The Seventh-day Adventist Church, with its many branches in Aba, has done a lot to promote evangelism in the past as it continues to develop new programs. The Public Evangelism programs are organized every month in different areas of Aba and its environs. The campmeetings of the various local churches prioritize welfare programs and prayer ministration to the poor, sickly and the afflicted.10 The various church ministries and conference departments include the Adventist Chaplaincy, Ministries Education, Family Ministries, Health Ministries, Ministerial Association, Planned Giving and Trust Services. Sabbath School and Personal Ministries, Stewardship Ministries, Public Affairs, Religion Liberty, Publishing Ministries, The Women’s Ministries, and the Adventist Men’s Organization. Particularly, the Adventist Possibility Ministries, Empowerment and Strategic Development, the Global Mission, the Spirit of Prophecy, and the Voice of Prophecy have contributed to massive evangelistic programs.11 Further, both lay workers and the clergy have been involved in mapping out strategies for the outreach to the various companies, artisans, especially to the Ariaria International Market, the second largest market in Nigeria, where many souls have been won to the fold in recent times.
Evangelism is also conducted by educational institutions in Aba, Ohafia Adventist Technical Secondary School (ATESS) and Owerrinta Adventist Secondary Technical College (ASTEC), where students have formed Adventist Youth Society branches that are conducting regular church services and prayer meetings. The Seventh-day Adventist campmeetings are well attended by Adventists and non-Adventists as well. These camps are ignited with spiritual sermons programs, film shows, and drama sessions that attract people from the neighborhoods where these camps are held. Such campmeetings are often held between November and December.12
The major challenges to evangelism in Aba city include logistics problems to reach out to the vast new local government areas. The newly made areas have been created by the two major local governments (Aba North and South) to decentralize existing urban concentrations and redirect the flow of people to less-densely inhabited areas in the neighborhood. These new adjoining towns and villages have become new grounds for evangelism. Reaching these new areas requires that the Church obtain new buses and more staff. Additionally, finances are also needed to conduct more empowerment programs, such as training for various crafts and trades including baking, teaching, building technology, and catering services. This is because unemployment is equally high in the city. Another challenge stems from the health facilities of the Seventh-day Church headquarters in Aba, which is becoming overstretched because of the nature of facilities that require modern laboratory equipment, ambulances, and recruitment of health workers and caregivers who would help to maintain the Church’s reputation for quality medical delivery care in Aba and its vicinity. The Seventh-day Adventist Church in Aba continues to embrace the opportunities for evangelism and shares the gospel message through its outreach programs in the city.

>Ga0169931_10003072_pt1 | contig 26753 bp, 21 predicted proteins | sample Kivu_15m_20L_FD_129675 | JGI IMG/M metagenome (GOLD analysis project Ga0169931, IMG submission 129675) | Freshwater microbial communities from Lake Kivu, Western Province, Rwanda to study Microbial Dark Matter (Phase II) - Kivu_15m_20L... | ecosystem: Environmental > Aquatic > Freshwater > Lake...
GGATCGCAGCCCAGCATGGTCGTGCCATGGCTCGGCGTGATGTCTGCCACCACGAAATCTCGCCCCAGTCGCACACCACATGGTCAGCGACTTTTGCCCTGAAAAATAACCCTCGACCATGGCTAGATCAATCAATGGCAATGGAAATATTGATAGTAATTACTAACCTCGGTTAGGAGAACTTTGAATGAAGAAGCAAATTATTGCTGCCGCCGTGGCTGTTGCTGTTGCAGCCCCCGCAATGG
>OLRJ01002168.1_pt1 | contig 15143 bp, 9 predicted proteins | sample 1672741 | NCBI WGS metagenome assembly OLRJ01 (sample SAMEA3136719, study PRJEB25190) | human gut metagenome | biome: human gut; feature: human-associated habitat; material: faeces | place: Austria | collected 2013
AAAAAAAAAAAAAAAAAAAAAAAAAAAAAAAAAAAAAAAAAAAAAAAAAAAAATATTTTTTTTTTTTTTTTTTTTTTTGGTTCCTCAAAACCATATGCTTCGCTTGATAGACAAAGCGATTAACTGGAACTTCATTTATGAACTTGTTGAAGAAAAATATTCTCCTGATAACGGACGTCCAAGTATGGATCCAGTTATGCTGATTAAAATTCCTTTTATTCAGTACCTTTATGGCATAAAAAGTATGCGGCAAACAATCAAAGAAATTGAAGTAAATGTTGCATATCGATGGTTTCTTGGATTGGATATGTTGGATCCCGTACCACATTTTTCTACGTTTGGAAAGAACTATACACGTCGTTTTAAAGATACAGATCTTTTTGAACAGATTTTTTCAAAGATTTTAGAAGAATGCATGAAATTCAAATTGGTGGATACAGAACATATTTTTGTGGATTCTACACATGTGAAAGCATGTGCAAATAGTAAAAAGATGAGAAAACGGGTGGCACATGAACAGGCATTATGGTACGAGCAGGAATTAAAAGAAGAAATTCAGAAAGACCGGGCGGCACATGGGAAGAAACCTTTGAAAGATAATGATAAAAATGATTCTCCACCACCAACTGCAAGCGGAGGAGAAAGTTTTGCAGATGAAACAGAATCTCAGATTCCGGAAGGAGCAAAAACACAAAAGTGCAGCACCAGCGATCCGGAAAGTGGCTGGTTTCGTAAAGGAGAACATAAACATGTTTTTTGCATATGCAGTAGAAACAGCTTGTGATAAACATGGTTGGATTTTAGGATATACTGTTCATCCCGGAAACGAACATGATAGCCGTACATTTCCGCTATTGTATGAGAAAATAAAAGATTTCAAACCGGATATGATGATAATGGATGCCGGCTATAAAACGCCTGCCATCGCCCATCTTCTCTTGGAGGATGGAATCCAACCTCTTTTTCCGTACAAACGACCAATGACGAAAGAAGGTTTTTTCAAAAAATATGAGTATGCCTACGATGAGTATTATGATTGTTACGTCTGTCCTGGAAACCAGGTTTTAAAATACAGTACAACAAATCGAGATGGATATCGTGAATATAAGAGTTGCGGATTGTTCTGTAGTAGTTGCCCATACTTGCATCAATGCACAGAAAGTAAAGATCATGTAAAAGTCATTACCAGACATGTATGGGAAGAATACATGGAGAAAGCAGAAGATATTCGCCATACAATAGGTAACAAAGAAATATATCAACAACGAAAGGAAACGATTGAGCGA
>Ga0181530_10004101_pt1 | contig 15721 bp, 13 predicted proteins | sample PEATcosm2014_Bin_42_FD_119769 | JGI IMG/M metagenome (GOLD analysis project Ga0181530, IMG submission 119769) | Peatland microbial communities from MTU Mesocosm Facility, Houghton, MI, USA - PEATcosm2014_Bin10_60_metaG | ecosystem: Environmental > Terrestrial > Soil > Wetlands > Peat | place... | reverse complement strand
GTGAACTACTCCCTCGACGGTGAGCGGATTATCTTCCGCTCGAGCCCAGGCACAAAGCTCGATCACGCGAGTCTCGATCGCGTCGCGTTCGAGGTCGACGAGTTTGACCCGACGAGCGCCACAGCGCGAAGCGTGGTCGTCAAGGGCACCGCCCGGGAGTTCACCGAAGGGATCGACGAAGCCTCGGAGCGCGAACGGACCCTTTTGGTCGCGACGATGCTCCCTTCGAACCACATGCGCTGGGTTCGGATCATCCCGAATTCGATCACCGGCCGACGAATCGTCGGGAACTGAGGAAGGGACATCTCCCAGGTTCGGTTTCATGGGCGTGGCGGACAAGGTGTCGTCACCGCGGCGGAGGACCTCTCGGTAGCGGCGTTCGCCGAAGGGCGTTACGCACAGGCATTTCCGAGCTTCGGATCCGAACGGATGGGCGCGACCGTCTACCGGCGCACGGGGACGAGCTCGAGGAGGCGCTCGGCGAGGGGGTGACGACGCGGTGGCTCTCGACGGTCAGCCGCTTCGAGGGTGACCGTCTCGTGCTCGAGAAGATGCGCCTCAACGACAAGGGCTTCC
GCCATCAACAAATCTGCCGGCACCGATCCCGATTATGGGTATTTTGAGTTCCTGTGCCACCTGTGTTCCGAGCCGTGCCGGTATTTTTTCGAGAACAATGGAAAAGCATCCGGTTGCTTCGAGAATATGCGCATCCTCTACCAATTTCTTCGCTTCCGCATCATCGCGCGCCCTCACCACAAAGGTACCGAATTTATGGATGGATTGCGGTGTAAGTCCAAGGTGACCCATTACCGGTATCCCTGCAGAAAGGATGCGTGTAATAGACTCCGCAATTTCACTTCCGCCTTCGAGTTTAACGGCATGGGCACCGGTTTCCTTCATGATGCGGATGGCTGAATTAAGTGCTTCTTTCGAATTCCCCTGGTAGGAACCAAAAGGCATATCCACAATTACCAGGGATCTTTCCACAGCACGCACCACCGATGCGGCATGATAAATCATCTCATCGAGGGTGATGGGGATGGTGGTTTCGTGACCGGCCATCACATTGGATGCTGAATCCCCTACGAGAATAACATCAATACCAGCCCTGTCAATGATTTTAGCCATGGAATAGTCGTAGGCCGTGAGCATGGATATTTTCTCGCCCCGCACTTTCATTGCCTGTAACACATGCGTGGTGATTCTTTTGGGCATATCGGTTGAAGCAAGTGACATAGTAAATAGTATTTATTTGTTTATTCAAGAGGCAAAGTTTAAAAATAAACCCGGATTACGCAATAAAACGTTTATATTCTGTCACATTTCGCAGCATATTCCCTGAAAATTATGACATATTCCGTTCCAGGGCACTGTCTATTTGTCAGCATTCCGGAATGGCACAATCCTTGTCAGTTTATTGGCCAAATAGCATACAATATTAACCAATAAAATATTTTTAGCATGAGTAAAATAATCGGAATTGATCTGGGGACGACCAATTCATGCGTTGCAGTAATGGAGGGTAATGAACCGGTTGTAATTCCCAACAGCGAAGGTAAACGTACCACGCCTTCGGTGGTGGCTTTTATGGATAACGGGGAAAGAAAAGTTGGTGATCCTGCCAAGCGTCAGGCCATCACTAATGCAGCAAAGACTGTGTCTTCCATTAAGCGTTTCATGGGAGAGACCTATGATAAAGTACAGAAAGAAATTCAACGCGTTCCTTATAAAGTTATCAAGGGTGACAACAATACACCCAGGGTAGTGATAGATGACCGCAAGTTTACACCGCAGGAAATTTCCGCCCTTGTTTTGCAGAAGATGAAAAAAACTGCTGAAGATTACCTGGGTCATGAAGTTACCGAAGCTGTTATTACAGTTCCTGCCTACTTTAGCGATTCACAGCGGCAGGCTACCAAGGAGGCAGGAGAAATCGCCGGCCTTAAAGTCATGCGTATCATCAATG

2023 Secretariat Report by Dr. Wisdom Chukwuemeka Adiele, secretary of the Aba East Conference, Aba East Conference records, Aba, Abia State, Nigeria.
Afigbo, A. E. An Outline of Igbo History Owerri. Rada Publishing Company, 1986.
Isichei, Elizabeth. A History of the Igbo People. London: Macmillan, 1976.
Uchendu, Victor Chukezie. The Igbo of the South East Nigeria. New York: Holt and Winston, 1966.
Seventh-day Adventist Yearbook, various years, https://www.adventistyearbook.org/.
“Abia (state, Nigeria) – Population.” Citypopulation.de. Retrieved October 13, 2023.↩
A. E. Afigbo, An Outline of Igbo History Owerri (Rada Publishing Company, 1986).↩
Victor Chukezie Uchendu, The Igbo of the South East Nigeria (New York: Holt and Winston, 1966), 63.↩
Elizabeth Isichei, A History of the Igbo People (London: Macmillan, 1976).↩
John N. Orji, Ngwa History: A Study of Social and Economic Changes in Igbo Mini States in Time Perspectives (New York: Peter Lang, 1991).↩
See, for example, Obioma Agharanya, “Aba East Conference,” Encyclopedia of Seventh-day Adventists, January 29, 2020, https://encyclopedia.adventist.org/article?id=AH1H&highlight=Aba|Conference.↩
Aba is the headquarters of the Ngwa people, even though with their various towns and villages further inwards into the Ngwa hinterland, still regard the Aba as their main town.↩
Please see the Seventh-day Adventist Yearbook’s information on Aba South Conference, Aba North Conference, Aba East Conference, and Aba West Mission, https://adventistyearbook.org/search-results?term=Aba+.↩
2023 Secretariat Report by Dr. Wisdom Chukwuemeka Adiele, secretary of the Aba East Conference, Aba East Conference records, Aba, Abia State, Nigeria.↩